1. I’ve been vaccinated, do I still need to get tested for COVID-19?

If you have symptoms of COVID-19, even if you’re fully vaccinated, you should get tested for COVID-19. Anyone with COVID-19 symptoms should isolate away from other while awaiting test results and clinical evaluation. It is important to get a COVID-19 test, even if you are up to date with your COVID-19 vaccines. You should get tested if you are in close contact to someone with COVID-19 and if you have traveled internationally or to areas in the US where COVID-19 is spreading quickly. This is especially important if you or someone you are meeting or live with is at higher risk for severe COVID-19.[1]

  1. What should I do if my child has symptoms of COVID-19?

Your child should stay home if they have symptoms of COVID-19 and get tested. It is very important that your child not attend school in-person when he or she has symptoms so that they don’t spread illness to fellow students, teachers or staff.

  1. There’s a lot of misinformation about COVID-19 online. What should I do?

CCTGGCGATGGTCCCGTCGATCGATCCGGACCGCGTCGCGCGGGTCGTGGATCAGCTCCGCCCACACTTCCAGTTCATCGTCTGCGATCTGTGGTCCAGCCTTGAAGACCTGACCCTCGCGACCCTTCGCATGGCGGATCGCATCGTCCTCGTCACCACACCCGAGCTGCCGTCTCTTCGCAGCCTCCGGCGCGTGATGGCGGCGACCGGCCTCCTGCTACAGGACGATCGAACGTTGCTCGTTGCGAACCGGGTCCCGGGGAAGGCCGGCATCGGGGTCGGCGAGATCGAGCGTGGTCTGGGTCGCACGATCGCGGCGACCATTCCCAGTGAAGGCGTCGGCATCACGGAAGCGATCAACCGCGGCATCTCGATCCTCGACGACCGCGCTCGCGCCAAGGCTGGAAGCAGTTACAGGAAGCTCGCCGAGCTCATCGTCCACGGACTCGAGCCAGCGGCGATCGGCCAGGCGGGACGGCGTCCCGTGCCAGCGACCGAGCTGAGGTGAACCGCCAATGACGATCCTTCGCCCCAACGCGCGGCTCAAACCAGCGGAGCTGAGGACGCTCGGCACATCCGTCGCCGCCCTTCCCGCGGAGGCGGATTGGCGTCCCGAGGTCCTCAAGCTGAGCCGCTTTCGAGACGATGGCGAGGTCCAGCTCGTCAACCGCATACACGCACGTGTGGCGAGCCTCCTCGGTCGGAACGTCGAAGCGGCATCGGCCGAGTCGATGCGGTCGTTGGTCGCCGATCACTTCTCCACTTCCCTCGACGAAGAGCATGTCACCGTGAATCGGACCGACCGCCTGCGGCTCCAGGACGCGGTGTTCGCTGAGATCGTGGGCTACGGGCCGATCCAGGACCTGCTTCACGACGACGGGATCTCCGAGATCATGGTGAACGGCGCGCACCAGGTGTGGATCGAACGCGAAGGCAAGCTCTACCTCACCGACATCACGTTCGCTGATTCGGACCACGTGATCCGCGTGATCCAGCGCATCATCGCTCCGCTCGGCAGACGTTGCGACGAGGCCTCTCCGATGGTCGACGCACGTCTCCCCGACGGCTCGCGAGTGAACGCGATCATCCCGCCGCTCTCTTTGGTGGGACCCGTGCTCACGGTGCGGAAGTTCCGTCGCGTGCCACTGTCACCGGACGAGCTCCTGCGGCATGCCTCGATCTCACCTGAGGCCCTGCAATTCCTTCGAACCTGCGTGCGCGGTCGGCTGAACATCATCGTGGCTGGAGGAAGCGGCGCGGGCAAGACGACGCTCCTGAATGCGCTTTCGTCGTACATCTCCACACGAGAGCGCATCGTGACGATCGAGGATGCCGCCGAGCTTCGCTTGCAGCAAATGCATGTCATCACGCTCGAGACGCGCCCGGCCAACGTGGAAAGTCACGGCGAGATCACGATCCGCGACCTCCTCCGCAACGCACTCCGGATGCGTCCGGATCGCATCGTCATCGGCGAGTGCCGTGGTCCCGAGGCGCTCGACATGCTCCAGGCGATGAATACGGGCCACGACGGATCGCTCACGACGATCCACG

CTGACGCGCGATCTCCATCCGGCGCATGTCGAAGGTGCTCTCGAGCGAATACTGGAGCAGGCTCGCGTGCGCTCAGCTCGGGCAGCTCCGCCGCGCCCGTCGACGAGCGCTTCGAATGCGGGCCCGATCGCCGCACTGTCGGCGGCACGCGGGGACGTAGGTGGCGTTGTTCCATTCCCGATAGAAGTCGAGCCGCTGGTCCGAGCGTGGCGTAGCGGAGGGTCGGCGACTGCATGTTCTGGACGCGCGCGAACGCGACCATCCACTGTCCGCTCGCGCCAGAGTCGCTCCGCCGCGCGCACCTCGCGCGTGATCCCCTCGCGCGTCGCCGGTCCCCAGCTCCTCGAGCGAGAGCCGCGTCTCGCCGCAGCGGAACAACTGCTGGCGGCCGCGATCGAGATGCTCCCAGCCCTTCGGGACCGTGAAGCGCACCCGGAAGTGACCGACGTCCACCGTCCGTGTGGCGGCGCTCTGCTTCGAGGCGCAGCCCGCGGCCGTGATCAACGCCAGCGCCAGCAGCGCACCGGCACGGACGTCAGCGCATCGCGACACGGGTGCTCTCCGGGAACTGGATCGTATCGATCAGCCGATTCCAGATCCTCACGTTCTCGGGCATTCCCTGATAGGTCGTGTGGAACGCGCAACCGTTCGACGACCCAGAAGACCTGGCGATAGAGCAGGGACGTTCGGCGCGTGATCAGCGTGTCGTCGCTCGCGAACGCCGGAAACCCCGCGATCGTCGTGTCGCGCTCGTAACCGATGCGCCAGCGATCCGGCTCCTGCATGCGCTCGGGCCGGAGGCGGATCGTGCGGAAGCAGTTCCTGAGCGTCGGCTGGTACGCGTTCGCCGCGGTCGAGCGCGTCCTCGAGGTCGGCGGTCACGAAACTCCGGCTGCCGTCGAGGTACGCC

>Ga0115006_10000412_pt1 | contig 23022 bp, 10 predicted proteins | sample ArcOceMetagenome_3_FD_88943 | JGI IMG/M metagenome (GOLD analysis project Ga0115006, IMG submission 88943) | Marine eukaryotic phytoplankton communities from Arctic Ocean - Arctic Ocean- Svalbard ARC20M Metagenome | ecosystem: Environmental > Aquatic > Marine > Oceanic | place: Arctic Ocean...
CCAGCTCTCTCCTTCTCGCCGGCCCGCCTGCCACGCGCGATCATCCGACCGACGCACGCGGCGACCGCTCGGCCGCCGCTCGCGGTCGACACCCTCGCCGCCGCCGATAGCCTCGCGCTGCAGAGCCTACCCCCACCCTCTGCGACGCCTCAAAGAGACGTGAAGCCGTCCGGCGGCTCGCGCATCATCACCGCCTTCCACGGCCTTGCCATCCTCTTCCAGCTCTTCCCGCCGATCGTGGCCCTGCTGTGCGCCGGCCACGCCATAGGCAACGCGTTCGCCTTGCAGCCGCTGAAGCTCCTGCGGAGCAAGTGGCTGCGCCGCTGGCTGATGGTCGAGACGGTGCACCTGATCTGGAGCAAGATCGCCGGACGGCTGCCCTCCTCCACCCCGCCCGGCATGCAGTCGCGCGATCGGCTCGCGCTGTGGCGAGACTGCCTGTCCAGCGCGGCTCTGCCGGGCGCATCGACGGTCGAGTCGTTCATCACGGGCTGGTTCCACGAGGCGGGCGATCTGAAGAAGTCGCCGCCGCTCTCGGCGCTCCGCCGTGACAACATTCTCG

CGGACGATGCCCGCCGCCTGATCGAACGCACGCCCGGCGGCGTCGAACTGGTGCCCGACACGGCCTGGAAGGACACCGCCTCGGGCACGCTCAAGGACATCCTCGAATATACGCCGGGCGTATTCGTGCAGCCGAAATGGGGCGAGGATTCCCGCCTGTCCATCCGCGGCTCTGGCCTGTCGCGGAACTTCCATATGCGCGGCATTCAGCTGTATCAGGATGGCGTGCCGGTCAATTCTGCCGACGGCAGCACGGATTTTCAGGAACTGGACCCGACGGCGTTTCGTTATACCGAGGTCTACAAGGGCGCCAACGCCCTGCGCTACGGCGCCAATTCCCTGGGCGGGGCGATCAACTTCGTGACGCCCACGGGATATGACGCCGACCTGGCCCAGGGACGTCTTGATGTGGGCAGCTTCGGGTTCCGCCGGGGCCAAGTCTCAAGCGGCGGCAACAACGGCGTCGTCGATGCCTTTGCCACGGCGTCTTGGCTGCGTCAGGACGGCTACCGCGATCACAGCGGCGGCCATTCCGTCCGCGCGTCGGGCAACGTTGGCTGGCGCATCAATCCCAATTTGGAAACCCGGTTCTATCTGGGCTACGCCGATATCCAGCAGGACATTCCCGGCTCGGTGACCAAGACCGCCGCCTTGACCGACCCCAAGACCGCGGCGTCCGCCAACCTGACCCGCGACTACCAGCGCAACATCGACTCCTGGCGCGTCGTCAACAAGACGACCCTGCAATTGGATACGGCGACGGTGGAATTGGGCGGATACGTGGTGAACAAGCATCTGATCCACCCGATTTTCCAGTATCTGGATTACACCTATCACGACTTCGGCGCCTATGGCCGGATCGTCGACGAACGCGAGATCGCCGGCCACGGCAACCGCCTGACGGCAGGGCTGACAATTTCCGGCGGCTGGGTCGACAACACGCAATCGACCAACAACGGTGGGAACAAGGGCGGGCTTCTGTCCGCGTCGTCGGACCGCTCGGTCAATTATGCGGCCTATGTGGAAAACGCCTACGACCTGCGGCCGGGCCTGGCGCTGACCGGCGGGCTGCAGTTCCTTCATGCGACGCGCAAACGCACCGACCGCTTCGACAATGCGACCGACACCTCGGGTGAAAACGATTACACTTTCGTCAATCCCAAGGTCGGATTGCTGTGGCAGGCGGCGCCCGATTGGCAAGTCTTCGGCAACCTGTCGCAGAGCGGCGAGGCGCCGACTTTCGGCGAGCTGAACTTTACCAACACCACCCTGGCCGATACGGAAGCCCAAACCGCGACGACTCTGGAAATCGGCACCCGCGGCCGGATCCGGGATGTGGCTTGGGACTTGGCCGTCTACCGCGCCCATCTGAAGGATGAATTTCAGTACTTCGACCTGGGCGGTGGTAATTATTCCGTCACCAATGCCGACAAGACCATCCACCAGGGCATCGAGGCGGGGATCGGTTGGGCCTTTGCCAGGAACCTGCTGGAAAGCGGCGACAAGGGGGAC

The first step to addressing misinformation about COVID-19 vaccines in your community is learning more about it, including where it starts and when, why, and how it is spreading and evolving. Learn more at southsidecoalition.org. To make an appointment to get the COVID-19 vaccine or a booster at a clinic, call (213) 221- 2463. For more information, visit Southside Coalition of Community Health Centers’ website at southsidecoalition.org/booster.

Southside Coalition clinics have been at the forefront of helping Black and Brown community members get vaccinated and boosted against COVID-19 and protecting themselves and their families from severe illness that can impact overall health and the ability to work. Southside Coalition member clinics have provided COVID-19 vaccines and testing since both became available, which is especially convenient for community members who may need to get tested regularly to go to their places of work.

With clinics throughout South Los Angeles, Inglewood, Compton and more, the Southside Coalition of Community Health Centers provides comprehensive healthcare services that are focused on strengthening access to primary and preventive care, health promotion and health education primary and preventive care, health promotion, and health education.

Southside Coalition of Community Health Centers, established in 2004, is now a network of eight Federally Qualified Health Centers (FQHCs), representing more than 50 community- and school-based health clinics serving the South Los Angeles region (Los Angeles County Service Planning Area 6). 

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The Southside Coalition of Community Health Centers is a non-profit organization established to sustain, coordinate, and improve health care access and delivery to the impoverished and vulnerable community members of South Los Angeles.